Working together to make all our lives better: Collaborative care in residential homes

25 April 2017

Altogether Better has developed a pioneering way to bring citizens together with health and care services in a more collaborative form of care provision. Since 2008, over 25,000 citizens have gifted their time as ‘health champions’, working in a range of health care settings, including GP surgeries, hospitals and other community services.

Building on Altogether Better’s work, a new collaborative initiative in North Tyneside, funded by the Health Foundation, will take the approach into care home settings for the first time. The initiative brings together people working in Collingwood Surgery, Collingwood Court Care Home, and Holmlea Care Home with local residents in North Shields. Core to the approach is closer collaboration between the health care professionals involved in caring for the residents and an invitation to local citizens, residents and families to develop new ideas, offers and activities that will improve people’s health, wellbeing and the quality of their care and their lives.  

We spoke to Alyson McGregor, the Director of Altogether Better, to find out about this collaborative approach to care. In common with many of the team, she also has personal experience of being the family member of someone living in a care home.

Building relationships to improve care

Around 400,000 older people live in care homes in England and as the average age of the UK population is increasing, the number of older people in need of care is also likely to increase.

‘Research from the US has shown that if you improve the relationships between people working in the care home, then quality of care improves’, says Alyson. ‘And we’re not only going to do that, we’re also going to improve relationships between care home staff, the citizens, the families, the general practice, the local pharmacists and the district nurses. One of the things that’s been the most fun in this project so far has been seeing that lovely blossoming of relationships between the different people who are part of it.’

In addition to engaging residents, families and local people, the project works to deepen relationships between the professionals involved in providing care. Creating space and time for discussion is already enhancing their understanding of each other’s roles and identifying the potential for improving working practices and care for residents. An important part of the approach is testing new ways of working together, and learning through a process of rapid prototyping.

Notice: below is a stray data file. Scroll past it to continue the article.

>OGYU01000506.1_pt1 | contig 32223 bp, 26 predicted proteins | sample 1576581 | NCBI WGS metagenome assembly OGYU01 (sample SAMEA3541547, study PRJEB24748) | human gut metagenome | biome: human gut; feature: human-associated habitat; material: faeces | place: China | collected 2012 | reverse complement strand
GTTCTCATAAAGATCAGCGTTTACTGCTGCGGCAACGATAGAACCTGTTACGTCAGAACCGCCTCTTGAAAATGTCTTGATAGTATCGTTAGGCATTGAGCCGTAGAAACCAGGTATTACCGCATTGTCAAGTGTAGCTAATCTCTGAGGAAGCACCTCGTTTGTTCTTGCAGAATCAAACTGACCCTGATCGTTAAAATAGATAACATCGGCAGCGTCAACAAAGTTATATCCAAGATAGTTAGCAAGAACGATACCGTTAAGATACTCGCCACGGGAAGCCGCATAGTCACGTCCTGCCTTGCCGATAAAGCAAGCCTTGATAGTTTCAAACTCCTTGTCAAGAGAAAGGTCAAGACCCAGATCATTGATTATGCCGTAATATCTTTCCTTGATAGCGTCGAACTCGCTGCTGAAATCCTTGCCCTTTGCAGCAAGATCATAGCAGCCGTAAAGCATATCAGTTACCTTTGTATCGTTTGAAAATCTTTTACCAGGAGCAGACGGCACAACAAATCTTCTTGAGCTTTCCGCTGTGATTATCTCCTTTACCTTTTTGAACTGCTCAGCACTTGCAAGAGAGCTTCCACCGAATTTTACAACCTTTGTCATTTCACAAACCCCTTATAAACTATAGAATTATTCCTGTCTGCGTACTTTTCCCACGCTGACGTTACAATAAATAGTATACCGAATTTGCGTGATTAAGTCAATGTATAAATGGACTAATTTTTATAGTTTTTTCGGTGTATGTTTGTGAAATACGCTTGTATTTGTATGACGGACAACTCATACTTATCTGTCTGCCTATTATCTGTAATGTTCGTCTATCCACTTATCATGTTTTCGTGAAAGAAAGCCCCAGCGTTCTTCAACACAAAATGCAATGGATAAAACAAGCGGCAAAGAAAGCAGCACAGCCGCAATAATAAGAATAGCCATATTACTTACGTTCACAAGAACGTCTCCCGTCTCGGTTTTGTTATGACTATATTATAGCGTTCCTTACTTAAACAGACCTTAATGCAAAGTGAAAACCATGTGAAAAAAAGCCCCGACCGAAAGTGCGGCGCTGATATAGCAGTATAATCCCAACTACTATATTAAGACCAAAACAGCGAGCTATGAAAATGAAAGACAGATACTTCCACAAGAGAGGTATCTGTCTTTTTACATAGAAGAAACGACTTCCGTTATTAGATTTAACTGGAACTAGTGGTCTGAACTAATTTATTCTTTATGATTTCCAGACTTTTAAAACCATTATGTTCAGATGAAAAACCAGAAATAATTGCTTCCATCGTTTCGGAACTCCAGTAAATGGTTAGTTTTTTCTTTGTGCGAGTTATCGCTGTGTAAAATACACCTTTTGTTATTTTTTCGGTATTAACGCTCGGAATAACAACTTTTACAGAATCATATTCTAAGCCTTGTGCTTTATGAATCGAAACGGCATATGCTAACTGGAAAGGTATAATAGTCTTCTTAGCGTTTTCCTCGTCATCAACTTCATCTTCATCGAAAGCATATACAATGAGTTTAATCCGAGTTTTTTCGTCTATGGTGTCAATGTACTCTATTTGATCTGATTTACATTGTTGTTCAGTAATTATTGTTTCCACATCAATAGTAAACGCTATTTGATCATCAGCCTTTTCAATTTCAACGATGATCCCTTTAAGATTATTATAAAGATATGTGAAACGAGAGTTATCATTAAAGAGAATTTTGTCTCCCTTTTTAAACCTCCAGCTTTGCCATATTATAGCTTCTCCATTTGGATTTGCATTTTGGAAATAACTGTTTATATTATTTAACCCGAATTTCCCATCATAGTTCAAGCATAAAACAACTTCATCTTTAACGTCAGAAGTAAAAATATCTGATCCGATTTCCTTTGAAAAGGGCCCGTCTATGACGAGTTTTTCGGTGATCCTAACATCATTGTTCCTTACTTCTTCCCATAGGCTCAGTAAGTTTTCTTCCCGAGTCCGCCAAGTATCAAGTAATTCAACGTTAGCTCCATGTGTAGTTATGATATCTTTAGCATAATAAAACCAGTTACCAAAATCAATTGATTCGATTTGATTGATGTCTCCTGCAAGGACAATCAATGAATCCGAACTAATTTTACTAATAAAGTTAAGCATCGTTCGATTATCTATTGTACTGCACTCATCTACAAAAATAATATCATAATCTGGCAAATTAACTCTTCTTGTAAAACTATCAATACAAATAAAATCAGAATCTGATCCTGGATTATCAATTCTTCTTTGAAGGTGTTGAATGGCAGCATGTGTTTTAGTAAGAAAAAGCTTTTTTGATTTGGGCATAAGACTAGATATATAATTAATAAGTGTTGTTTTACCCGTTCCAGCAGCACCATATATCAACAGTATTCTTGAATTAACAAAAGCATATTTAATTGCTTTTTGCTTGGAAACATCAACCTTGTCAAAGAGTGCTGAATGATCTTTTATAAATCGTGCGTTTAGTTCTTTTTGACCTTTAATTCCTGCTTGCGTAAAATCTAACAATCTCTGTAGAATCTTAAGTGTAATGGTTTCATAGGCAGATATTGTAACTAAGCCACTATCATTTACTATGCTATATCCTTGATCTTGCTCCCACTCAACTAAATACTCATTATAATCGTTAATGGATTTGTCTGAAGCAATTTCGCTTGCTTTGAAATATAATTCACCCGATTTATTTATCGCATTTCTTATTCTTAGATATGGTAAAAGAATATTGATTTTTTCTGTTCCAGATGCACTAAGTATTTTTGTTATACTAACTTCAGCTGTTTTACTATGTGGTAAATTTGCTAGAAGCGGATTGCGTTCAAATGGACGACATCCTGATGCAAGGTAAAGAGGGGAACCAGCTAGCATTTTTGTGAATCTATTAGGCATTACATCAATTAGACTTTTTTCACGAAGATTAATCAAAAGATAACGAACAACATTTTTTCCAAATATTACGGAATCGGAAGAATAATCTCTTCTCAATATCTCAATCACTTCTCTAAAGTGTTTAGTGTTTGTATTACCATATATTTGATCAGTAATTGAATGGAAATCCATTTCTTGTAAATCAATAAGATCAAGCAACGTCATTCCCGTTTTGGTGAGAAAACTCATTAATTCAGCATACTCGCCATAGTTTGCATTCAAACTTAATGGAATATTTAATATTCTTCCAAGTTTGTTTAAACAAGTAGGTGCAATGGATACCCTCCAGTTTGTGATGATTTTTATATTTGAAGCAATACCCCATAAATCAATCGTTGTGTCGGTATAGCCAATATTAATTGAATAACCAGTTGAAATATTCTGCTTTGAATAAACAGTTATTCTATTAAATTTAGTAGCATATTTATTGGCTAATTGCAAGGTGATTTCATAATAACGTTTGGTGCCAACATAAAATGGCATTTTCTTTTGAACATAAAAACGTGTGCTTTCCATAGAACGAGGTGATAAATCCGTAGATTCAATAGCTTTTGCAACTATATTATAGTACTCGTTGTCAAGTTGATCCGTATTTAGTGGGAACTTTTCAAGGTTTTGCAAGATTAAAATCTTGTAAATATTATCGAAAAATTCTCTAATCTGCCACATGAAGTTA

Care homes need communities

A report from the Institute for Public Policy Research (IPPR) found low levels of reported life satisfaction and wellbeing and rising levels of loneliness and depression among older people, particularly those living in care homes.

‘My dad has dementia. My parents have been together for 60 years – just because he’s no longer living at home, doesn’t mean that my mum doesn’t want to spend her life with him. She visits my dad every day and she is part of his life in the care home. But she’s an “insider-outsider”. There’s no mechanism for her to be involved in the care home, so she’s not actually invited to share the things that would make a difference.’

Alyson says, ‘What we need to do is to make people’s lives normal for longer. This means drawing on the resourcefulness of everyone – citizens, visitors, the residents themselves and their families, the district nurses, the pharmacists, the GPs, the care home staff – to make everyone’s lives better.’

Inviting health champions into care homes

Almost 200 local people took up Altogether Better’s invitation to get involved with the project in North Tyneside. The first group of 21 health champions are already planning activities and approaches that will improve daily life for both people working in care homes and residents. Early ideas range from gardening, arts and day trips, to telling people’s life stories and having conversations.

Alyson says, ‘My dad was a dancer. It’s difficult for dancing to happen in his care home, for all sorts of reasons. But organising some dancing is an easy thing to do if you’ve got a group of people who are up for making a difference and having some fun – dancing in the corridors, dancing instead of the TV being on. My dad doesn’t always know who I am anymore, but he can remember how to dance a quickstep. So when I dance with my dad, he leads and he becomes my dad again, and I can’t tell you what a difference that makes.

‘That’s just one example of the kind of impact we hope to have with the care homes we are working with. Simple offers that really do make life better for everyone, not just the residents.’

Keeping older people healthy and happy for longer

Alyson is clear that there needs to be a dramatic change in the social care landscape.

‘One of our main motivations to do this work is that, in England, one care home goes out of business every week. If that keeps happening, we’re going to lose the NHS. Because the only place for people like my dad to go when the care home doesn’t have a place for them is a hospital bed and that costs three times as much as a care home bed would cost.

‘Instead we want to focus on keeping older people healthy and happy for longer, supported to be in their own homes, assisted housing, or in residential care, and living as normal a life as possible.’

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